b. Thin-layer chromatography:

TLC relies on a reproducible migration pattern by drug of a thin layer adsorbent (eg: silica gel coated glass plates). Characterization of a particular drug is achieved by color reaction produced by spraying the plate with coloring reagents. (Margoob, MA. et al. (2004)).

Quantitative tests:

1. Immunoassay tests

These tests are widely used in the medico-legal laboratories and are based on the competitive binding of drug (that may be in a specimen) and a labeled drug to an antibody. A known amount of an antibody is added to the urine specimen. In addition, a known amount of labeled drug or drug metabolite (antigen) is added to the specimen. Any drug or drug metabolite present in the specimen will compete with the labeled drug or metabolite to bind with the antibodies forming antigen-antibody complexes. The amount of labeled antigen that is able to bind with an antibody is a function of the amount of drug or drug metabolite in the urine. Spectrophotometric endpoints of these reactions are used to semi-quantitatively identify drugs and/or drug metabolites in each urine specimen.

A schematic diagram of the process is as follows:

(Source: )

2. High performance liquid chromatography:

High-performance liquid chromatography (HPLC) is a form of liquid chromatography to separate compounds that are dissolved in solution. HPLC instruments consist of a reservoir of mobile phase, a pump, an injector, a separation column, and a detector. Compounds are separated by injecting a plug of the sample mixture onto the column. The different components in the mixture pass through the column at different rates due to differences in their partitioning behavior between the mobile liquid phase and the stationary phase.

(Diagram taken from: )

HPLC can detect cocaine enantiomers. Recent development in HPLC coupled with electrospray (ESI) time-of-flight mass spectrometry provides a sensitive chromatographic confirmation method for cocaine and its metabolites. Use of a special PFP Propyl column in combination with a high-organic mobile phase has resulted in short analysis times and allows detection limits at low picogram levels. (Sellers, K. (2005a)).

3. An FT-IR (Fourier Transform- Infrared spectroscopy):

This system presumptively identifies unknown liquids and solids. It also distinguishes the cocaine salt from the free-base form since the presence of chloride ion in the salt form alters the absorption pattern of the cocaine molecule in FTIR.

4. Gas Chromatography-Mass Spectrometry (GC-MS)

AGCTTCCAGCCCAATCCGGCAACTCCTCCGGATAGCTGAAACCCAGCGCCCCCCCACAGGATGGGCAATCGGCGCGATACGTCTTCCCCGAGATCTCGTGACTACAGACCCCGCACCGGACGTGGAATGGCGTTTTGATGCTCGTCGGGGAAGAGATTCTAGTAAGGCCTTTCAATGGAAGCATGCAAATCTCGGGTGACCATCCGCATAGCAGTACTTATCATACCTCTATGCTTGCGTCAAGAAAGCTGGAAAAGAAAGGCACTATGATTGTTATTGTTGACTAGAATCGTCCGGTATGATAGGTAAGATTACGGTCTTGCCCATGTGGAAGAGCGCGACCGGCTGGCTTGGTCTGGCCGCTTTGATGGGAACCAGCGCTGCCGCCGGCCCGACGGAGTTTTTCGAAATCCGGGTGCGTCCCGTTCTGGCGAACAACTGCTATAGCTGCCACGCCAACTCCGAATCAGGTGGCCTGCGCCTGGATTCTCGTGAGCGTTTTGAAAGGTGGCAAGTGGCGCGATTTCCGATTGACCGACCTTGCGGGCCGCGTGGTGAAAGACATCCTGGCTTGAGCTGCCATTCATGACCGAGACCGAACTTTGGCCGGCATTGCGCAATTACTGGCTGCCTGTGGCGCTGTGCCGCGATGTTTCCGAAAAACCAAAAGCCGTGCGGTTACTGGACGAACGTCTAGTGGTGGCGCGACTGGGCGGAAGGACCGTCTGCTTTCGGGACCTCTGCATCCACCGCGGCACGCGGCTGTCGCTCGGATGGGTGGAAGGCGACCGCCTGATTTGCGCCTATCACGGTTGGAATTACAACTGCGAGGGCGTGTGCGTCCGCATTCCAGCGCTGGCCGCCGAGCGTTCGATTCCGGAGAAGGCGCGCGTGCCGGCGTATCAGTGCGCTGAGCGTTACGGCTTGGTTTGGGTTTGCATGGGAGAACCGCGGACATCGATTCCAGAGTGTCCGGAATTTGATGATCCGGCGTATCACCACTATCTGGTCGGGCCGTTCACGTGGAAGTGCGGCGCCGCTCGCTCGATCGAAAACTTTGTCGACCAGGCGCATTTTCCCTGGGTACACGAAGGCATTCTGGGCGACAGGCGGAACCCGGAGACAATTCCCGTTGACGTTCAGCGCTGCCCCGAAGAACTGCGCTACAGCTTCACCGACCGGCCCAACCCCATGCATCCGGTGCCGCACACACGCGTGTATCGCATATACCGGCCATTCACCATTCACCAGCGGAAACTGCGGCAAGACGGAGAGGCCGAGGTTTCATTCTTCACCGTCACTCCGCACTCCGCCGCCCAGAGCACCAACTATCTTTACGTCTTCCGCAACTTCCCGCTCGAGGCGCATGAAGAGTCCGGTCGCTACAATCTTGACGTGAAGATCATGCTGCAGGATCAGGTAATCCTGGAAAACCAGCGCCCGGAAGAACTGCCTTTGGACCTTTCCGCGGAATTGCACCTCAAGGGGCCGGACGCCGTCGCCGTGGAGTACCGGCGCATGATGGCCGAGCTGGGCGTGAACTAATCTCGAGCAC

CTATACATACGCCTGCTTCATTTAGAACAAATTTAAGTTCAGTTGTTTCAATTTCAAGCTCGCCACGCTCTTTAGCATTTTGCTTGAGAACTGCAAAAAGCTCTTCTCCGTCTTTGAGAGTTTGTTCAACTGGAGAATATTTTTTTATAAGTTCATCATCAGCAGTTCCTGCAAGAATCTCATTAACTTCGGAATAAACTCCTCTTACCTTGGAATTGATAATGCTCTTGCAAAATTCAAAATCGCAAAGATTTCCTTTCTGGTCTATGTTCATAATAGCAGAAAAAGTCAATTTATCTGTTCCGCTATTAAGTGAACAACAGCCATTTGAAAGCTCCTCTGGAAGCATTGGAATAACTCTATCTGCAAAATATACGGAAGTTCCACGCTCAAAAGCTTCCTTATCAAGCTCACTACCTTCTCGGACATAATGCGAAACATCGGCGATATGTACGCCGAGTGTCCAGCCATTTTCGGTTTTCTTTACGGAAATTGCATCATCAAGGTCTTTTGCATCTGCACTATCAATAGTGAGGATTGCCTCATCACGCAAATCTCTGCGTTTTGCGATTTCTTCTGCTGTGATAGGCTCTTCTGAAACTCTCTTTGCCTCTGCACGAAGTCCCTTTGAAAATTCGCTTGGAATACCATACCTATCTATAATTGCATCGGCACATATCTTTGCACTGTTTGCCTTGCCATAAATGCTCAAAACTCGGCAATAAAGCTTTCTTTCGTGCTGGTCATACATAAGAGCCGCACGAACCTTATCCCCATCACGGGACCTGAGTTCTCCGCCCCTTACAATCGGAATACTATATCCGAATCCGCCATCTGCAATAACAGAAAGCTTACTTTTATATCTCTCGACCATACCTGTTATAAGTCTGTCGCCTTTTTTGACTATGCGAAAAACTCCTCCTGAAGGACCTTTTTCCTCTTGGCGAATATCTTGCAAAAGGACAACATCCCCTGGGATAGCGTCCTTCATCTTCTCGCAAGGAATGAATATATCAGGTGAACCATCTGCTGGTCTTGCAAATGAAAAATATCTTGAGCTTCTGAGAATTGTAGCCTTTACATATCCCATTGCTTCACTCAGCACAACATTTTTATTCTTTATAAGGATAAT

GC/MS is a combination of two different analytical techniques. Gas chromatography relies on physically separating the drug or drug metabolites in the extract from one another as they pass through a long, small diameter column. The drug or drug metabolites migrate at different rates along the column and, therefore, exit the column at different times before passing through a mass spectrometer which can positively identify a particular drug or drug metabolite. A mass spectrometer converts a drug or drug metabolite into charged particles and the mass-to-charge (m/z) ratios of the particles generated create a pattern that provides a positive identification of the drug or drug metabolite at the measured retention time compared to a standard. (Analytical Testing Methods. (2005))

Gas Chromatography:

Gas Chromatography is the separation of a mixture of compounds (solutes) into separate components, which then can me analyzed by a Mass Spectrometer to give us detailed empirical molecular information regarding the chemistry of the samples. In gas chromatography (GC), the sample is vaporized and injected onto chromatographic columns and then separate into many components. The elution is brought about by the flow of an inert gaseous mobile phase. Carrier gases, which compose the mobile phase of GC, include helium, argon, and nitrogen. And the stationary phase of GC is a solid or liquid with a large surface where the absorption of the solutes takes place.

The schematic diagram of a Gas Chromatograph is as follows:

Below is a typical flow chart of Gas Chromatography

Mass Spectrometery:

In mass spectroscopy, the sample (liquid, solid, solution, or vapor) enters the vacuum chamber through an inlet and depending on the sample, it may be ionized if it already isn’t. The ions are sorted in the mass analyzer according to their mass-to-charge ratios and then collected by a detector where the ion flux is converted to a proportional electrical current that is used to produce a mass spectrum.

A typical flow chart of Mass Spectrometry is as follows:

(All diagrams are taken from: )

Sample preparation for GC-MS: